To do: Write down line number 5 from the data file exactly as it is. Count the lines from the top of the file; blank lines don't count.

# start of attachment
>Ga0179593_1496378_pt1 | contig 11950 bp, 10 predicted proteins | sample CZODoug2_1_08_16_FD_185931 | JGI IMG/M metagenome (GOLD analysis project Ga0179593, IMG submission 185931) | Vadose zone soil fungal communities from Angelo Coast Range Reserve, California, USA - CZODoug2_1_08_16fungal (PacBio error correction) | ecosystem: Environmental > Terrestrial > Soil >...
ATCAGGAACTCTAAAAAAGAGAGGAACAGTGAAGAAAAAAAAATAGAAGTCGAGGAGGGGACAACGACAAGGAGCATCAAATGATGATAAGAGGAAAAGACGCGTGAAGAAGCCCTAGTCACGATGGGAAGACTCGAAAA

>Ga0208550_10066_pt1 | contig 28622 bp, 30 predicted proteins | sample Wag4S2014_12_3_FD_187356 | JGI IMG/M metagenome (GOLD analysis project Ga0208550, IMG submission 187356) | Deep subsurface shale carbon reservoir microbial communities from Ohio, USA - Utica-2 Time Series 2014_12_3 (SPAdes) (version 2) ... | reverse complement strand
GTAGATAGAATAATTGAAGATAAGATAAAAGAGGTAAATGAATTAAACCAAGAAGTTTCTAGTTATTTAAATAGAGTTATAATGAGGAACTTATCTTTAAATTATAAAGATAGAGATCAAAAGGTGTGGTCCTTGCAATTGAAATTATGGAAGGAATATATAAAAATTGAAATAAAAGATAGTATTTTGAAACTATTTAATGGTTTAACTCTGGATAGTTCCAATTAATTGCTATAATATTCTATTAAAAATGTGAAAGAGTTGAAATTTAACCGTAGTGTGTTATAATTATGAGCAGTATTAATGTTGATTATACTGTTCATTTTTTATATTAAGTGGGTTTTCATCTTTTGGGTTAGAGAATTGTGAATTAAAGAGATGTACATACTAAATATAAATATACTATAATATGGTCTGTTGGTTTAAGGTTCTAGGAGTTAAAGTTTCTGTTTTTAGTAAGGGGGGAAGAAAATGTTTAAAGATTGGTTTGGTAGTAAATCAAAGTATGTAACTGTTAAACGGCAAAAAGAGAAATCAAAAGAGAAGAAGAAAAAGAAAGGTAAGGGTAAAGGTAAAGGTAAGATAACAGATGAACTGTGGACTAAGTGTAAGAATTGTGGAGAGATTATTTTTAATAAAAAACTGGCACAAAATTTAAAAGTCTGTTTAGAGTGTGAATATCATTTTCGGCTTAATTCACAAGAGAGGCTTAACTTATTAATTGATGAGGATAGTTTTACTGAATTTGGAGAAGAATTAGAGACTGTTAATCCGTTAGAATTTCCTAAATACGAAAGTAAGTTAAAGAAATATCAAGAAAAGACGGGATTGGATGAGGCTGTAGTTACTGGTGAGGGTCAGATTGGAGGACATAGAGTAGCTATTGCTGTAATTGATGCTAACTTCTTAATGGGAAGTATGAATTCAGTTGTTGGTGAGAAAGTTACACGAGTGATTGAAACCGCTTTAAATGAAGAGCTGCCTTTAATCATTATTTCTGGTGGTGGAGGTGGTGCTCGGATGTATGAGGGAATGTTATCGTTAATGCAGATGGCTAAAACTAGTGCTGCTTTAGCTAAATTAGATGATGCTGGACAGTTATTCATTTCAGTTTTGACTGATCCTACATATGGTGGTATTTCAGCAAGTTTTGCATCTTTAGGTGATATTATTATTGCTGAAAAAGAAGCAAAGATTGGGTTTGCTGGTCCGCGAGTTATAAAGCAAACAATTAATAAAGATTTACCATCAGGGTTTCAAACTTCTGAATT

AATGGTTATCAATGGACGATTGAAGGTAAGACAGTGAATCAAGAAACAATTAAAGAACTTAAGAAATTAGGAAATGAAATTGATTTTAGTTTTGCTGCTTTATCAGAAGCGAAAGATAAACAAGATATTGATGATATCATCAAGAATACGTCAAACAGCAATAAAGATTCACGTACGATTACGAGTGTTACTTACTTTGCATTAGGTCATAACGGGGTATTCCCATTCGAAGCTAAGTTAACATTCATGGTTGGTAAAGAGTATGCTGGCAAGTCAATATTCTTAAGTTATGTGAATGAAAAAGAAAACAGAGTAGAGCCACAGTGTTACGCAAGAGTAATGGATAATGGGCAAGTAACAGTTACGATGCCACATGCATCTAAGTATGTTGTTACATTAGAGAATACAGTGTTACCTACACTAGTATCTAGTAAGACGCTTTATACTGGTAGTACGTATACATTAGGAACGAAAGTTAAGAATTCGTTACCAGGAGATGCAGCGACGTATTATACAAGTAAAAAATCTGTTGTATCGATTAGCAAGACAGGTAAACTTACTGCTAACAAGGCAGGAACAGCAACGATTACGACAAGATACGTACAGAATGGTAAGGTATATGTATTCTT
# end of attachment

AATGGTTATCAATGGACGATTGAAGGTAAGACAGTGAATCAAGAAACAATTAAAGAACTTAAGAAATTAGGAAATGAAATTGATTTTAGTTTTGCTGCTTTATCAGAAGCGAAAGATAAACAAGATATTGATGATATCATCAAGAATACGTCAAACAGCAATAAAGATTCACGTACGATTACGAGTGTTACTTACTTTGCATTAGGTCATAACGGGGTATTCCCATTCGAAGCTAAGTTAACATTCATGGTTGGTAAAGAGTATGCTGGCAAGTCAATATTCTTAAGTTATGTGAATGAAAAAGAAAACAGAGTAGAGCCACAGTGTTACGCAAGAGTAATGGATAATGGGCAAGTAACAGTTACGATGCCACATGCATCTAAGTATGTTGTTACATTAGAGAATACAGTGTTACCTACACTAGTATCTAGTAAGACGCTTTATACTGGTAGTACGTATACATTAGGAACGAAAGTTAAGAATTCGTTACCAGGAGATGCAGCGACGTATTATACAAGTAAAAAATCTGTTGTATCGATTAGCAAGACAGGTAAACTTACTGCTAACAAGGCAGGAACAGCAACGATTACGACAAGATACGTACAGAATGGTAAGGTATATGTATTCTT